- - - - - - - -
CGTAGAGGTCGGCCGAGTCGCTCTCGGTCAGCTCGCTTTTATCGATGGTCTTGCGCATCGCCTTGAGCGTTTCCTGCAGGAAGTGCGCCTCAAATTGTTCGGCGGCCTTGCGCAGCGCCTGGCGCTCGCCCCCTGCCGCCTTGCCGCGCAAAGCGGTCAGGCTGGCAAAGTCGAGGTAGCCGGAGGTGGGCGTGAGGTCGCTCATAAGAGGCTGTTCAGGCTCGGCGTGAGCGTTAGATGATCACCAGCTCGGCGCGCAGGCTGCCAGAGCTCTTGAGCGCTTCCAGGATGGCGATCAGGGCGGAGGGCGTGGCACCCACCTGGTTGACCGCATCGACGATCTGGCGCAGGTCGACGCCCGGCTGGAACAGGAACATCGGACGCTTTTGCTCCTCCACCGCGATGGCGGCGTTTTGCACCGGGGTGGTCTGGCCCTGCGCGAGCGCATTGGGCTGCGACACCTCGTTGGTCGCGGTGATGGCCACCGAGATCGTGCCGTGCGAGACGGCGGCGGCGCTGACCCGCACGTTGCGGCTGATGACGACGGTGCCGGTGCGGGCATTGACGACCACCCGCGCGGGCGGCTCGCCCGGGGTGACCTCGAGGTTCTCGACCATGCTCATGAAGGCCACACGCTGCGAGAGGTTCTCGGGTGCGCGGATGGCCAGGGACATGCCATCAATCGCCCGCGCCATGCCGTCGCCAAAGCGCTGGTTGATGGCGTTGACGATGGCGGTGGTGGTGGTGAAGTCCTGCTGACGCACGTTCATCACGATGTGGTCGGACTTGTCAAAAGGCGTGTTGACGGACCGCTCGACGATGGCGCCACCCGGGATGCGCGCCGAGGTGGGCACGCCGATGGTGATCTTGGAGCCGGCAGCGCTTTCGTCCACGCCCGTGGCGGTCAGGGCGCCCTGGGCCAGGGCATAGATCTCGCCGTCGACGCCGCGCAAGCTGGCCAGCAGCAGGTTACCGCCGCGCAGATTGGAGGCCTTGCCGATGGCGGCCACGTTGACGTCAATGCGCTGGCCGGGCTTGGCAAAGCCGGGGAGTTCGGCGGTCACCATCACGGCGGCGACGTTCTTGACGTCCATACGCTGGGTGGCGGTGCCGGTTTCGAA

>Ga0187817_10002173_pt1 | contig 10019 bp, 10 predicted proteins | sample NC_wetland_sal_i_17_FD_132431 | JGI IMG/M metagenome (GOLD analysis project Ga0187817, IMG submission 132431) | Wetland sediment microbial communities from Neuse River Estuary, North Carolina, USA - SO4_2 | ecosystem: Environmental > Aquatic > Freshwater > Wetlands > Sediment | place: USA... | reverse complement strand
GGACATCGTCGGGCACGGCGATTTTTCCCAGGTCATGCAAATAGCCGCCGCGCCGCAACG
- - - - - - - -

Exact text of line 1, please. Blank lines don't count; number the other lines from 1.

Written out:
CGTAGAGGTCGGCCGAGTCGCTCTCGGTCAGCTCGCTTTTATCGATGGTCTTGCGCATCGCCTTGAGCGTTTCCTGCAGGAAGTGCGCCTCAAATTGTTCGGCGGCCTTGCGCAGCGCCTGGCGCTCGCCCCCTGCCGCCTTGCCGCGCAAAGCGGTCAGGCTGGCAAAGTCGAGGTAGCCGGAGGTGGGCGTGAGGTCGCTCATAAGAGGCTGTTCAGGCTCGGCGTGAGCGTTAGATGATCACCAGCTCGGCGCGCAGGCTGCCAGAGCTCTTGAGCGCTTCCAGGATGGCGATCAGGGCGGAGGGCGTGGCACCCACCTGGTTGACCGCATCGACGATCTGGCGCAGGTCGACGCCCGGCTGGAACAGGAACATCGGACGCTTTTGCTCCTCCACCGCGATGGCGGCGTTTTGCACCGGGGTGGTCTGGCCCTGCGCGAGCGCATTGGGCTGCGACACCTCGTTGGTCGCGGTGATGGCCACCGAGATCGTGCCGTGCGAGACGGCGGCGGCGCTGACCCGCACGTTGCGGCTGATGACGACGGTGCCGGTGCGGGCATTGACGACCACCCGCGCGGGCGGCTCGCCCGGGGTGACCTCGAGGTTCTCGACCATGCTCATGAAGGCCACACGCTGCGAGAGGTTCTCGGGTGCGCGGATGGCCAGGGACATGCCATCAATCGCCCGCGCCATGCCGTCGCCAAAGCGCTGGTTGATGGCGTTGACGATGGCGGTGGTGGTGGTGAAGTCCTGCTGACGCACGTTCATCACGATGTGGTCGGACTTGTCAAAAGGCGTGTTGACGGACCGCTCGACGATGGCGCCACCCGGGATGCGCGCCGAGGTGGGCACGCCGATGGTGATCTTGGAGCCGGCAGCGCTTTCGTCCACGCCCGTGGCGGTCAGGGCGCCCTGGGCCAGGGCATAGATCTCGCCGTCGACGCCGCGCAAGCTGGCCAGCAGCAGGTTACCGCCGCGCAGATTGGAGGCCTTGCCGATGGCGGCCACGTTGACGTCAATGCGCTGGCCGGGCTTGGCAAAGCCGGGGAGTTCGGCGGTCACCATCACGGCGGCGACGTTCTTGACGTCCATACGCTGGGTGGCGGTGCCGGTTTCGAA